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Article

A Retrospective Observational Study of Bimalleolar Fractures in Fako Division, Cameroon

1Faculty of Health Sciences, University of Buea, Cameroon

2Faculty of Science and Biomedical Sciences, University of Yaounde, Cameroon

3School of Health and Human Sciences, St Monica University Institute of Buea

4Pan African Health Systems Network, Germany


International Journal of Clinical and Diagnostic Research. 2022, Vol. 10 No. 1, 1-11
DOI: 10.12691/ijcdr-10-1-1
Copyright © 2022 Science and Education Publishing

Cite this paper:
Fru Njimi Ningo, Joel Yves Tochie, Theophile Nana, Nkengafac Nyiawung Fobellah, John Ngunde Palle, Anastase T. Dzudie, Bernadette Ateghang-Awankem, Marcelin Ngowe Ngowe. A Retrospective Observational Study of Bimalleolar Fractures in Fako Division, Cameroon. International Journal of Clinical and Diagnostic Research. 2022; 10(1):1-11. doi: 10.12691/ijcdr-10-1-1.

Correspondence to: Fru  Njimi Ningo, Faculty of Health Sciences, University of Buea, Cameroon. Email: fnnjimi45@gmail.com

Abstract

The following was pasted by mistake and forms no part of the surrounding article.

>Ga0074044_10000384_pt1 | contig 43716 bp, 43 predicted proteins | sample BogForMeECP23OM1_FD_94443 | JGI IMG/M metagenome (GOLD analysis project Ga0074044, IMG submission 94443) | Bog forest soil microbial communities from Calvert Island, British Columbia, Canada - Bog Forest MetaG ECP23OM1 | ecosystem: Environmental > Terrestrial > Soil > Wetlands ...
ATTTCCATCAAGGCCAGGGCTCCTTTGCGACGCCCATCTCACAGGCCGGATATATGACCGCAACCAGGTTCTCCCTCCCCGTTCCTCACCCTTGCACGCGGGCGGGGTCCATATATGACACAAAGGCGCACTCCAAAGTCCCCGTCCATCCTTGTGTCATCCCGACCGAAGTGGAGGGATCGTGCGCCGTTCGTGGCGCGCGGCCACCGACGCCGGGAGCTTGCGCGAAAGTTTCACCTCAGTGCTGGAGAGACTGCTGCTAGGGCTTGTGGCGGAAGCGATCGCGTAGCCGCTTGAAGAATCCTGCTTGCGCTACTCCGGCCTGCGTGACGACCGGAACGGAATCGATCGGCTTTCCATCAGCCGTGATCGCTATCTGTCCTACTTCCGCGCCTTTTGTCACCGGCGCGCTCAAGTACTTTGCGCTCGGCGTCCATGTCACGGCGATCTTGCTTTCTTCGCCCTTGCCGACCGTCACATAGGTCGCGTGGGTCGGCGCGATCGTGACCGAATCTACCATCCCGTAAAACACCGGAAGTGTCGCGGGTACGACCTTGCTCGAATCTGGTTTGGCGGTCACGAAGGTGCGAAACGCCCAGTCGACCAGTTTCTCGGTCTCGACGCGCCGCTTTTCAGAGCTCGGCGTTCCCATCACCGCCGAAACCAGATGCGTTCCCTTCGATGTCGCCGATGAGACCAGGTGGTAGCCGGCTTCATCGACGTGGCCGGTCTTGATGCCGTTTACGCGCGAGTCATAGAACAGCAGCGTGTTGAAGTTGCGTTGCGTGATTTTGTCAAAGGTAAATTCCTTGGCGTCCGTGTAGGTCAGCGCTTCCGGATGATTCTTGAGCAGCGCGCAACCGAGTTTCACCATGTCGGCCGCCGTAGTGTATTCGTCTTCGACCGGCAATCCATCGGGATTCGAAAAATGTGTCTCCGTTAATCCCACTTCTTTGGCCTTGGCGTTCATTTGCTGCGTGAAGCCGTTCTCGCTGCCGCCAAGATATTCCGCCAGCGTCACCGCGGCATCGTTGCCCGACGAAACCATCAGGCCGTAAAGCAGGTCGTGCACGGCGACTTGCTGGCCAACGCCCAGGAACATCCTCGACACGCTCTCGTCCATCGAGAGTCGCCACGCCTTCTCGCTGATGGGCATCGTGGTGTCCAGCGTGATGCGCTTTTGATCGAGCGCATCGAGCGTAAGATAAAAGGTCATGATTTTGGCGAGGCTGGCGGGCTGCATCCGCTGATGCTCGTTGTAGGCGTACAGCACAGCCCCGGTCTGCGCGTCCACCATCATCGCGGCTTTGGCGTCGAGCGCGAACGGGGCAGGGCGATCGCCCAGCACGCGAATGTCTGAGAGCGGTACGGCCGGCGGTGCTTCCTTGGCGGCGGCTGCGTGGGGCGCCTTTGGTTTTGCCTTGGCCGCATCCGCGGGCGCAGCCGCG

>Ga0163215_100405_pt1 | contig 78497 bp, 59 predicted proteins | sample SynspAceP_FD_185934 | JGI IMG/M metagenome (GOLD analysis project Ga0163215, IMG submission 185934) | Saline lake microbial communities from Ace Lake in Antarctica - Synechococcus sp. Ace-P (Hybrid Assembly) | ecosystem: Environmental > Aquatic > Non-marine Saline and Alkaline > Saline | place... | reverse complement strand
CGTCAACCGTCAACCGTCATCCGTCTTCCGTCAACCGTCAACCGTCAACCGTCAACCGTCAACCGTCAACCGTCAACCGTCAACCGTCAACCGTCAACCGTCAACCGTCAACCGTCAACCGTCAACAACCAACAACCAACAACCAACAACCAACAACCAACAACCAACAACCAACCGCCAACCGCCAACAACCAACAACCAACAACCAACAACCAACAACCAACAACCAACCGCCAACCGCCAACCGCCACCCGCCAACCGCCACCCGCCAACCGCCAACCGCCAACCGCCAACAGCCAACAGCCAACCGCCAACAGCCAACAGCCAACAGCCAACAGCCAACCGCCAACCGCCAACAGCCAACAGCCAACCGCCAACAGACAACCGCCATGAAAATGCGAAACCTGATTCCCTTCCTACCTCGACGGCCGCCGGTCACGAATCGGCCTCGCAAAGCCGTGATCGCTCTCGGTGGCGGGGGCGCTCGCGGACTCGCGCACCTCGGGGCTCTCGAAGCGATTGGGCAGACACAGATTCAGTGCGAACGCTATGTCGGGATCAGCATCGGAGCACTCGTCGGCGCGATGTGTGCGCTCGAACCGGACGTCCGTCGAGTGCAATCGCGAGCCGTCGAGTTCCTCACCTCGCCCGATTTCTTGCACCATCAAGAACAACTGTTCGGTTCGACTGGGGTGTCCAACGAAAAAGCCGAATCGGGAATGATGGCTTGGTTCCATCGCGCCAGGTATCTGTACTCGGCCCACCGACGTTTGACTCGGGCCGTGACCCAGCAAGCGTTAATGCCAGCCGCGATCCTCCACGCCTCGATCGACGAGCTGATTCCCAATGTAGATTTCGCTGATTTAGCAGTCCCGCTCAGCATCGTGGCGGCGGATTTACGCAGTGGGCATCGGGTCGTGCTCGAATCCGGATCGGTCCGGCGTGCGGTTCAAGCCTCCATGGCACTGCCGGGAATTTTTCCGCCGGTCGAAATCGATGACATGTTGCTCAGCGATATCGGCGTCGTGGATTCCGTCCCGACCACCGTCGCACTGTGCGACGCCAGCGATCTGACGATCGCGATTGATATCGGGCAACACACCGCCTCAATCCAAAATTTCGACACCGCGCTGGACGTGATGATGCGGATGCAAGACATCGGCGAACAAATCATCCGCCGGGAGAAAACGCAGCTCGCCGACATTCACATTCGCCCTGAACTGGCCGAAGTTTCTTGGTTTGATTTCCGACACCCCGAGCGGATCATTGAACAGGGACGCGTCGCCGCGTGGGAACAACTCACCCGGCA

Background: Bimalleolar fractures form a part of ankle fractures, one of the commonest traumatic injuries, accounting for a tenth of all fractures. They are also found to be among the common traumatic injuries requiring hospitalization. With an observed trend of rising incidence across the world and the paucity of data available on the pathology in this area, ankle fractures require studies assessing the burden and management of the pathology in this region. Bimalleolar fractures account for approximately one-fourth of ankle fractures and are the focus of this study. Objectives: To determine the epidemiological characteristics and clinical patterns of bimalleolar fractures and evaluate the short-term outcomes within the last 10 years at the Buea Regional Hospital, Limbe Regional Hospital and St. Luke Clinic Buea. Methods: A retrospective observational study was carried out on bimalleolar fractures admission cases at three centres in the Fako Division between 2010 and 2019. A data collection sheet was used to gather information on the demographic characteristics, clinical pattern, management and early postoperative outcome patterns of the cases. SPSS software was used for analysis, with one sample t test and Chi square test employed to assess correlations of the different variables tracked. Results: We identified 178 cases of bimalleolar fractures, and excluded 11 patient files due to inadequate data. Of the 167 files included 92(55.1% ) were males, the mean age was 37.3 years(±15.80) with the fourth and third decades of life being the most frequent age groups in this study. Weber Classified cases revealed Type B bimalleolar fractures to be most common, as there were 24 cases (44.4%), with 133 closed fractures (79.6%) and 96 cases (57.5%) on the left ankle. Open Reduction Internal Fixation was the management option most employed. Surgical site infections occurred in 6 (5.5%) of the cases, with cases which underwent Open Reduction External Fixation accounting for most of these cases, while wound healing occurred within a month in 99 cases (49.1%). Partial weight-bearing was distributed differently between the operative and non-operative cases, with cases managed operatively taking longer to begin weight-bearing. Mean time to partial weight-bearing was 4.8weeks (±1.81). Conclusions: Bimalleolar fractures are traumatic injuries with a male and active population predominance. Weber Type B fractures are the most frequently occurring bimalleolar fractures and most bimalleolar fractures were closed with a left-sided predominance. Wound complications were uncommon and time to weight-bearing depended on management modality.

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